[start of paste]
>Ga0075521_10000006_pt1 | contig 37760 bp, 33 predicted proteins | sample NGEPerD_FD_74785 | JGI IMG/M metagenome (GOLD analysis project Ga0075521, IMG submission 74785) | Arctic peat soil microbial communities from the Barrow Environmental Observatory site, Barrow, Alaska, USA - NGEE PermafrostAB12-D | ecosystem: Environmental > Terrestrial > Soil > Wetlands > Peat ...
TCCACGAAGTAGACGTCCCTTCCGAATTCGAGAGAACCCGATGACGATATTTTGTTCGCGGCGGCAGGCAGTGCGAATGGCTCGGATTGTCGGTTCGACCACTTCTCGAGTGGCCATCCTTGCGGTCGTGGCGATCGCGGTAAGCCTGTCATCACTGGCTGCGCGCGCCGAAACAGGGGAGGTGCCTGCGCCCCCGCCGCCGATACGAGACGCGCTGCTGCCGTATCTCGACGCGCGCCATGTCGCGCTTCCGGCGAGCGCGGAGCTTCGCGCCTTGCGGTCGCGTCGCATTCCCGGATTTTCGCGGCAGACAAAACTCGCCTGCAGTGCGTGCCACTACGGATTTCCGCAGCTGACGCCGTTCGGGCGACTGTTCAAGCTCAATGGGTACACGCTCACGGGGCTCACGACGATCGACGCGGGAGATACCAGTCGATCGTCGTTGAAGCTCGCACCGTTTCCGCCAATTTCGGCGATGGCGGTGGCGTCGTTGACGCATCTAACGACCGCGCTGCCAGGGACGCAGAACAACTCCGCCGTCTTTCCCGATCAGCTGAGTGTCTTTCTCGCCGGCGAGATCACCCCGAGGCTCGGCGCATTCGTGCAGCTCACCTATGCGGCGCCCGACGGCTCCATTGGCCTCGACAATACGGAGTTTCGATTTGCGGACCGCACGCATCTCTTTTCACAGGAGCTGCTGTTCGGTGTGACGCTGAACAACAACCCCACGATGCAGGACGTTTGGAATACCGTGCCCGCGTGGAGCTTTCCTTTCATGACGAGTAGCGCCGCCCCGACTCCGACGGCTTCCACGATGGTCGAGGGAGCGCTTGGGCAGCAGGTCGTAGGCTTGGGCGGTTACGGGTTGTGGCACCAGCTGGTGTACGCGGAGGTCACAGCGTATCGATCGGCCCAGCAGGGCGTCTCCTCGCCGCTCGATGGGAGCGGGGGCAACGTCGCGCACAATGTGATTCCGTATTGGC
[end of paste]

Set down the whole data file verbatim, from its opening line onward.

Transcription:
>Ga0075521_10000006_pt1 | contig 37760 bp, 33 predicted proteins | sample NGEPerD_FD_74785 | JGI IMG/M metagenome (GOLD analysis project Ga0075521, IMG submission 74785) | Arctic peat soil microbial communities from the Barrow Environmental Observatory site, Barrow, Alaska, USA - NGEE PermafrostAB12-D | ecosystem: Environmental > Terrestrial > Soil > Wetlands > Peat ...
TCCACGAAGTAGACGTCCCTTCCGAATTCGAGAGAACCCGATGACGATATTTTGTTCGCGGCGGCAGGCAGTGCGAATGGCTCGGATTGTCGGTTCGACCACTTCTCGAGTGGCCATCCTTGCGGTCGTGGCGATCGCGGTAAGCCTGTCATCACTGGCTGCGCGCGCCGAAACAGGGGAGGTGCCTGCGCCCCCGCCGCCGATACGAGACGCGCTGCTGCCGTATCTCGACGCGCGCCATGTCGCGCTTCCGGCGAGCGCGGAGCTTCGCGCCTTGCGGTCGCGTCGCATTCCCGGATTTTCGCGGCAGACAAAACTCGCCTGCAGTGCGTGCCACTACGGATTTCCGCAGCTGACGCCGTTCGGGCGACTGTTCAAGCTCAATGGGTACACGCTCACGGGGCTCACGACGATCGACGCGGGAGATACCAGTCGATCGTCGTTGAAGCTCGCACCGTTTCCGCCAATTTCGGCGATGGCGGTGGCGTCGTTGACGCATCTAACGACCGCGCTGCCAGGGACGCAGAACAACTCCGCCGTCTTTCCCGATCAGCTGAGTGTCTTTCTCGCCGGCGAGATCACCCCGAGGCTCGGCGCATTCGTGCAGCTCACCTATGCGGCGCCCGACGGCTCCATTGGCCTCGACAATACGGAGTTTCGATTTGCGGACCGCACGCATCTCTTTTCACAGGAGCTGCTGTTCGGTGTGACGCTGAACAACAACCCCACGATGCAGGACGTTTGGAATACCGTGCCCGCGTGGAGCTTTCCTTTCATGACGAGTAGCGCCGCCCCGACTCCGACGGCTTCCACGATGGTCGAGGGAGCGCTTGGGCAGCAGGTCGTAGGCTTGGGCGGTTACGGGTTGTGGCACCAGCTGGTGTACGCGGAGGTCACAGCGTATCGATCGGCCCAGCAGGGCGTCTCCTCGCCGCTCGATGGGAGCGGGGGCAACGTCGCGCACAATGTGATTCCGTATTGGC